My taste, which may be the opposite of a tolerant taste, is in this case too far from saying Yes indiscriminately; it does like to say Yes; rather even No; but best of all nothing. That applies to whole cultures, it applies to books — also to places and landscapes. At bottom it is a very small number of ancient books that counts in my life; the most famous are not among them. My sense of style, was awakened when I came into contact with Sallust. I have not forgotten the surprise of my honored teacher, Corsen, when he had to give his worst Latin pupil the best grade: I had finished with one stroke, compact, sever, with as much substance as possible, a cold sarcasm against “beautiful words” and “beautiful sentiments” — here I found myself. And even in my Zarathustra one will recognize a very serious ambition for a Roman style, for the aere perennius in style.
Nor was my experience any different in my first contact with Horace. To this day, no other poet has given me the same artistic delight that a Horatian Ode gave me from the first. In certain languages that which has been achieved here could not even be attempted. This mosaic of words, in which every word — as sound, as place, as concept — pours out its strength right and left and over the whole, this minimum in the extent and number of signs and the maximum thereby attained in the energy of the signs — all that is Roman and, if one will believe me, noble par excellence. All the rest of poetry becomes, in contrast, something too popular — a mere garrulity of feelings. 20

Instead of denoting something large (as even Heidegger recognizes) the term “grand” means “concise” when denoting it. The confidence is light and lean, and condenses whole worlds into a few lines. These signs explode with nuance and suggest something further and more profound than any one reader or reading can exhaust. Condensation of imagery and of content brings the signs which make up the poem into an intense inner realization (as in a mosaic) which reflect an inexhaustible energy not only with reference to the world: but to itself, so that it comprises its own play of references, its own world. This is the key to its self-sufficiency, to the confidence of poetic art, to talent as grand style.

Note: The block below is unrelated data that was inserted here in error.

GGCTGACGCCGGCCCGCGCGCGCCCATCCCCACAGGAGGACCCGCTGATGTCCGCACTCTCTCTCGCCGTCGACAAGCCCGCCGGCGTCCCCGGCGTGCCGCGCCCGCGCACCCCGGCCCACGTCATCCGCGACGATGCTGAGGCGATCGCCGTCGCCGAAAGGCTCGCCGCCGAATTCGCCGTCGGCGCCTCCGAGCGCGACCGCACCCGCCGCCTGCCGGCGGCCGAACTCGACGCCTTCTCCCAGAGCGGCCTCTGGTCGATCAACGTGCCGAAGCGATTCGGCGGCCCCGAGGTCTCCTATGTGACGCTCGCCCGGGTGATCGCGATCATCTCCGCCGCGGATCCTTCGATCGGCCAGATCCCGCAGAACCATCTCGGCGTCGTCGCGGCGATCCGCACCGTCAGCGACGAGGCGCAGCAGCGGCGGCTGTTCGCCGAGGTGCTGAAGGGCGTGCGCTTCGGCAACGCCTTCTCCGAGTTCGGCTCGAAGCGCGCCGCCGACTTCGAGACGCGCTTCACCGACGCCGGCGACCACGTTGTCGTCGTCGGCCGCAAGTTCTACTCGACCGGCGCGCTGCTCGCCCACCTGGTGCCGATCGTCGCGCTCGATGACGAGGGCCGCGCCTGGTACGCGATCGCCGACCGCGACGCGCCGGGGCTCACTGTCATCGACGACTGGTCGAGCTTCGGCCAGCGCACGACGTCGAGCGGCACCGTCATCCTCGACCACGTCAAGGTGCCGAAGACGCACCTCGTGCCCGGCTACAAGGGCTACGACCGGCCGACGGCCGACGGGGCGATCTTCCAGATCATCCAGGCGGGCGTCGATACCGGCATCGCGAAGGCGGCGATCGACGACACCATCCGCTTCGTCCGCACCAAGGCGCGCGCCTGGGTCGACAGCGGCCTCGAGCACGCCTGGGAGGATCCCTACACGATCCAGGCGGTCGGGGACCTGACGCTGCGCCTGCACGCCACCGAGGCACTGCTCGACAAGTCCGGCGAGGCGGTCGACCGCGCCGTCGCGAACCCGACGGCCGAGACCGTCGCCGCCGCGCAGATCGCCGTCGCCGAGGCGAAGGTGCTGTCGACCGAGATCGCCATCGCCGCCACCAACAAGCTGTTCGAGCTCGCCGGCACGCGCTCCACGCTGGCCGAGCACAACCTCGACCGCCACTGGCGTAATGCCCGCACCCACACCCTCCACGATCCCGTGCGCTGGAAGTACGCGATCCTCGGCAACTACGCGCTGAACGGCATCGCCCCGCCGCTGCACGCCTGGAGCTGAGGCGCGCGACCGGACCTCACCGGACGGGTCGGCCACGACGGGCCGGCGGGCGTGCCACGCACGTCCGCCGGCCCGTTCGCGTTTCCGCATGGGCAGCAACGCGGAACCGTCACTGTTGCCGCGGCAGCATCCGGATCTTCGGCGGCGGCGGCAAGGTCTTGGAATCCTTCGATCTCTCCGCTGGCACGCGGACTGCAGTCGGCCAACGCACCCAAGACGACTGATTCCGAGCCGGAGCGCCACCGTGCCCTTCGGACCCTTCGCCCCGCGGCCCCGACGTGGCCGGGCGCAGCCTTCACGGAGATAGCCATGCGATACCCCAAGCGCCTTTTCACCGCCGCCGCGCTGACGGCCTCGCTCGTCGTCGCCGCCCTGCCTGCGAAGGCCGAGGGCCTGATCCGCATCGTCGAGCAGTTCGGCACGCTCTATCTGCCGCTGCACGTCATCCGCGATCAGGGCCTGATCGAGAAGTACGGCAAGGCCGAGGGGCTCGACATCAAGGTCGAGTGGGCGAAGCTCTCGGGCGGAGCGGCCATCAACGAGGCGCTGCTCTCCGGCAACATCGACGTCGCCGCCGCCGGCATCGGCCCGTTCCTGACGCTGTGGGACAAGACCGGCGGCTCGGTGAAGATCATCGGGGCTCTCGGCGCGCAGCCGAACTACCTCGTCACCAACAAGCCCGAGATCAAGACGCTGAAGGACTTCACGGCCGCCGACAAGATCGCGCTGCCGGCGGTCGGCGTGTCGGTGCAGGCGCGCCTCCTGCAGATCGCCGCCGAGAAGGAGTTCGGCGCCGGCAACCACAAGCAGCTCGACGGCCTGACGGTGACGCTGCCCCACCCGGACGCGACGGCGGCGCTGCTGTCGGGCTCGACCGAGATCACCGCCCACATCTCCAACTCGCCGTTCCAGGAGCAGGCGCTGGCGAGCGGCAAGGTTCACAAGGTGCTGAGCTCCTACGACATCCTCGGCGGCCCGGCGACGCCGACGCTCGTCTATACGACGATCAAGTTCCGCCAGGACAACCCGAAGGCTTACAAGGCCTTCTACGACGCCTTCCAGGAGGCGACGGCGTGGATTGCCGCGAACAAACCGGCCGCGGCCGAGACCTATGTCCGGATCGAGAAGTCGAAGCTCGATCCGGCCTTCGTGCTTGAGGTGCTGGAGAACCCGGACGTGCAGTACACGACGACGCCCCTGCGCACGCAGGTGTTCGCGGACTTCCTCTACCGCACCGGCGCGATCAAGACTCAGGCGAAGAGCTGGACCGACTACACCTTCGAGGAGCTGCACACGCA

Yet this explanation of Nietzsche’s concept of style in poetry is incomplete. Nietzsche makes a transition from his notion of the epigram to a concept of style in poetry, but there is nothing here or generally in Nietzsche’s middle works which differentiates his definition of poetry from that of the epigram.
Further, it is evident from many of Nietzsche’s poems which prefix and append The Gay Science that the humor and concision which he demonstrates, this “minimum in the extent and number of signs and the maximum thereby attained in the energy of the signs”21 is not enough to distinguish a “poem” from a rhymed epigram.
Nietzsche’s statement about Sallust’s style, which was, “compact, severe, with as much substance as possible, a cold sarcasm again ‘ beautiful words’ and ‘beautiful sentiments’ is reflected again in an aphorism comparing prose and poetry:

Prose and Poetry It is noteworthy that the great masters of prose have almost always been poets, too — If not publicly than at least secretly, in the “closet”. For it is an uninterrupted, well-mannered war with poetry: all of its attractions depend on the way in which poetry is continually avoided and contradicted. Everything abstract wants to be read as a prank against poetry to drive the lovely goddess into lovely despair. Often there are rapprochements, reconciliations for a moment — and then a sudden leap back and laughter. Often the curtain is raised and harsh light let in just as the goddess is enjoying her dusks and muted colors. Often the words are taken out of her mouth and sung to a tune that drives her to cover her refined ears with her refined hands. Thus there are thousands of delights in this war, including the defeats of which the unpoetic souls, the so-called prose-men do not know a thing; hence they write and speak only bad prose. War is the father of all good things; war is also the father of good prose. 22

There is at once a compliment and a challenge to poetry in this passage, but also to prose. There is no good prose without an agon mocking the refinement and delicacy of the “lovely goddess”. Nobility in poetry requires a struggle with an insipidness which one must learn to counter in order to write well. One must have “fingers” for “dusks and muted colors” and febrile melodies. And, one must be able to laugh at them. Through mockery and prankishness the tensile edge of style rises into flame.
But if we recall Nietzsche’s remarks on the epigram and his concept of the stylist who, ” … handles his language like a flexible rapier,”23 we realize that his concept of style in prose takes for its paradigm the epigram its sense of irony, its severe condensation, and its pointed, barblike precision. There is nothing in Nietzsche’s theory or in his own writings which would direct us toward the other end of the spectrum, towards journalism or the baggy romantic novel, both of which claim and degrade the factuality of prose. Yet it is necessary also to differentiate the epigram from the poem before we look more closely at Nietzsche’s concept of tempo. This will not only serve to demarcate what, for Nietzsche, a poem is in terms of this “war” within style, but will also relate the discussion to the issue of Dionysiac inspiration and help us to consider Nietzsche’s position with regard to the underlying difference between these genres.